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Γίγαντες). In Homer the Gigantes are a wild and gigantic race of aborigines, kinsmen of the gods, as are the Cyclopes and Phaeacians. With their king Eurymedon, they are destroyed for their wickedness. Hesiod makes them the sons of Gaea, sprung from the blood of the mutilated Uranus. Neither Hesiod nor Homer knew anything of their struggle with the gods (Gigantomachia), the story of which seems to be a reflection of the myth of the Titans and their contest with the gods, and to be associated with local legends. The two are often confused by later poets. The place of the contest was Phlegra, or the place of burning; and Phlegra was always localized in volcanic regions. In the earlier stories it is on the Macedonian peninsula of Pallené; and in later times on the Phlegraean plains in Campania between Cumae and Capua, or again at Tartessus in Spain. Led on by Alcyoneus and Porphyrion, they hurled rocks and burning trunks of trees against heaven. But the gods called Heracles to their assistance, a prophecy having warned them that they would be unable to destroy the giants without the aid of a mortal. Heracles slew not only Alcyoneus, but gave the others, whom the gods had struck down, their death-blow with his arrows. As Enceladus was flying, Athené threw the island of Sicily upon him. Polybotes was buried by Poseidon under the island of Nisyros, a piece of the island of Cos, which Poseidon had broken off with his trident, with all the giants who had fled there. Besides these, the following names are given among others: Agrius, Ephialtes, Pallas, Clytius, Eurytus, Hippolytus, Thoön.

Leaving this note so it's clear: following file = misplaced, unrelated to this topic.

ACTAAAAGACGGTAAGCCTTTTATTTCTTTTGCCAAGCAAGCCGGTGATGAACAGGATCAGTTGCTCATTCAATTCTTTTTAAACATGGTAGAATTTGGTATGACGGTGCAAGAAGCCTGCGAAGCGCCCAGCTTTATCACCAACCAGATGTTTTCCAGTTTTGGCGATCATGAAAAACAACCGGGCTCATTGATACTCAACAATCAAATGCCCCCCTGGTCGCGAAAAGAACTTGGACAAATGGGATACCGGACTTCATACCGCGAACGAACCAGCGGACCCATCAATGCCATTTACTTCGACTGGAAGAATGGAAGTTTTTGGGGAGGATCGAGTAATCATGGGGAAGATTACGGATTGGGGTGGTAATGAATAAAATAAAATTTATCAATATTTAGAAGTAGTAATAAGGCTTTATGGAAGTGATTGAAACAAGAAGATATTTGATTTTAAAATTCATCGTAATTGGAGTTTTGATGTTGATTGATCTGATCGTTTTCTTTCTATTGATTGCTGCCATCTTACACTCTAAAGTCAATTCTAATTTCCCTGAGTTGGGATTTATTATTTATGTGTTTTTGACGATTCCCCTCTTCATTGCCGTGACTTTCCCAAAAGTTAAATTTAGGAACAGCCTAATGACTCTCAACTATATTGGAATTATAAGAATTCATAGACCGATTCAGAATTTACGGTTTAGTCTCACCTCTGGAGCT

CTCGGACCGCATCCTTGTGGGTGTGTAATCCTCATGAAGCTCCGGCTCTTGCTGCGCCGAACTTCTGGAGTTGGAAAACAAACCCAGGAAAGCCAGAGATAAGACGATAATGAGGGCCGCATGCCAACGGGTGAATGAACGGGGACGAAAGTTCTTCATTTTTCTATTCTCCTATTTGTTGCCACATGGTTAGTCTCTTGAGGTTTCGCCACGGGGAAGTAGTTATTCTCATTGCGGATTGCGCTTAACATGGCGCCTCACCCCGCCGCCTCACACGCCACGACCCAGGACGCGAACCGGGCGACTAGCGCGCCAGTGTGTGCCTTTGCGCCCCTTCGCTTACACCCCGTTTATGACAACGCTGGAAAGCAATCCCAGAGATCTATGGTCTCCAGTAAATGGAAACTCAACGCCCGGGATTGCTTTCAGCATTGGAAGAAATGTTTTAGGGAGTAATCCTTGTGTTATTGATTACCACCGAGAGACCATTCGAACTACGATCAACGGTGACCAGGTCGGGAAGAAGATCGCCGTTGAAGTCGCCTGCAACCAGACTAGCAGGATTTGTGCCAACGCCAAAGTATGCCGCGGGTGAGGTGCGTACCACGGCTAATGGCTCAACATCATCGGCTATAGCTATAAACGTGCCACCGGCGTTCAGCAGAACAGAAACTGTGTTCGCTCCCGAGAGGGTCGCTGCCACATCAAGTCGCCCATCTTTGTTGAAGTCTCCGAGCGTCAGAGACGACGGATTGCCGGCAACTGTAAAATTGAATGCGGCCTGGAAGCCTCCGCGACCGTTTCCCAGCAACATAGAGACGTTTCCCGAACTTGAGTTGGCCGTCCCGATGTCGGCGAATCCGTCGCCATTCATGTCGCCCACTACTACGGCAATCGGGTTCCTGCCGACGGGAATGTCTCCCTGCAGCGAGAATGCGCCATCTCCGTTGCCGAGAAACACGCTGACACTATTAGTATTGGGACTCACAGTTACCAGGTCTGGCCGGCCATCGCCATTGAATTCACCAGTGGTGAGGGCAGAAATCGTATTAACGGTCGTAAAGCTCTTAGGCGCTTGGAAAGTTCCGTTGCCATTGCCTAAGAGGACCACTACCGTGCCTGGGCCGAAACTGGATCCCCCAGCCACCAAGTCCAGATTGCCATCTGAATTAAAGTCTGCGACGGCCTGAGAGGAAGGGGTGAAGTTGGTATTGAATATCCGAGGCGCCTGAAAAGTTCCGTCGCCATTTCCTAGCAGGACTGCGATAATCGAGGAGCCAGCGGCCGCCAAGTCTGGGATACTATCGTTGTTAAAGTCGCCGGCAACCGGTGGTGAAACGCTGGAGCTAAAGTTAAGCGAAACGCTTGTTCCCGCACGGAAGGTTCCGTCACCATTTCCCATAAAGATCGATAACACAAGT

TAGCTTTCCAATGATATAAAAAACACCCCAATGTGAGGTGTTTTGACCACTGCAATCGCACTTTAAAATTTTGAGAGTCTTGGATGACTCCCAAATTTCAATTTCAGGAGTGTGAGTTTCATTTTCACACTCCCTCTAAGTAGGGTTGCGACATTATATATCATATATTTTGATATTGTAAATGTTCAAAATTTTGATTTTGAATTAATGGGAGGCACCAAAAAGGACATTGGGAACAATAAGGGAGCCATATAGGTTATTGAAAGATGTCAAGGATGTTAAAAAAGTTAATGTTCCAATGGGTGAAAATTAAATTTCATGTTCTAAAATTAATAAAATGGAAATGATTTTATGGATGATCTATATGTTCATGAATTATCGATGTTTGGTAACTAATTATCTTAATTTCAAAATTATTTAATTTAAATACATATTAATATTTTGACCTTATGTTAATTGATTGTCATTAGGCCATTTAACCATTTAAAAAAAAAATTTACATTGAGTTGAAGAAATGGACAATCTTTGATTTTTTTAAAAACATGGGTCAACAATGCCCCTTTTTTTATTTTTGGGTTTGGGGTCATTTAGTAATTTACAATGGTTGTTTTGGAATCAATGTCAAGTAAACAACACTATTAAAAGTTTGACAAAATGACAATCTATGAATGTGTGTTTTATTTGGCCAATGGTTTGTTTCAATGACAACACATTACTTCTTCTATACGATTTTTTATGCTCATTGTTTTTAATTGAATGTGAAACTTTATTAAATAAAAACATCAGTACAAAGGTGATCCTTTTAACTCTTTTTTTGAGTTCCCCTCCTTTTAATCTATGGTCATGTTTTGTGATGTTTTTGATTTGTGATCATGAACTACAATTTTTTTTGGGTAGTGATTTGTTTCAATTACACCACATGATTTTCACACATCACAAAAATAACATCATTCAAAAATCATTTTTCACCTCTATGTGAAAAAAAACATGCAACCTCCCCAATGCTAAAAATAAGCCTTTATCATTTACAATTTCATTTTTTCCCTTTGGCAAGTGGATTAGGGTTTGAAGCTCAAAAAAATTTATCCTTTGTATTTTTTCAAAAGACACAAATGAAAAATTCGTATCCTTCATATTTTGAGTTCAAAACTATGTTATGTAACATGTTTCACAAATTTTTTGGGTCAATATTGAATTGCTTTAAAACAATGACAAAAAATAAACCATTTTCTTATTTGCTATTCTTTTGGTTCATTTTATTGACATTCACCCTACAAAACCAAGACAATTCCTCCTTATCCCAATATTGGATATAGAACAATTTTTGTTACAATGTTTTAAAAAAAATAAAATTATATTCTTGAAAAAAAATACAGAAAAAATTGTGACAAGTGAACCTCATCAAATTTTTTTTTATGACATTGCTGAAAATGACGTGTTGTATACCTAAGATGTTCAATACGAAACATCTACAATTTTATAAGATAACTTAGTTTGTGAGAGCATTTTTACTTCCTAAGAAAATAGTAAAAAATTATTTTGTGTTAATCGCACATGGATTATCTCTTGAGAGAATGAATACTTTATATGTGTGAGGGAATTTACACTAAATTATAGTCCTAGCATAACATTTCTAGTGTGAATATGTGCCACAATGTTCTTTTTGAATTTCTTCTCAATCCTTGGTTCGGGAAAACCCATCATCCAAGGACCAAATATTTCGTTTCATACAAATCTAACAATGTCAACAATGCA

In the oldest works of art the Giants are represented in human form and equipped with armour and spears; but in course of time their attributes became terrific—awful faces, long hanging hair and beard, the skins of wild animals for garments, trunks of trees and clubs for weapons. In the latest representations, but not before, their bodies end in two scaly snakes instead of feet, as in the

Giant in Conflict with Artemis. (Roman relief in Vatican Museum.)

illustration. In the Gigantomachia of Pergamus, the grandest representation of the subject in antiquity, we find a great variety of forms; some quite human, others with snakes' feet and powerful wings, others with still bolder combinations of shape; some are naked, some clothed with skins, some fully armed, and others slinging stones. See Mayer, Die Giganten und Titanen (Leipzig, 1887); and the articles Pergamene Sculptures; Titanes.

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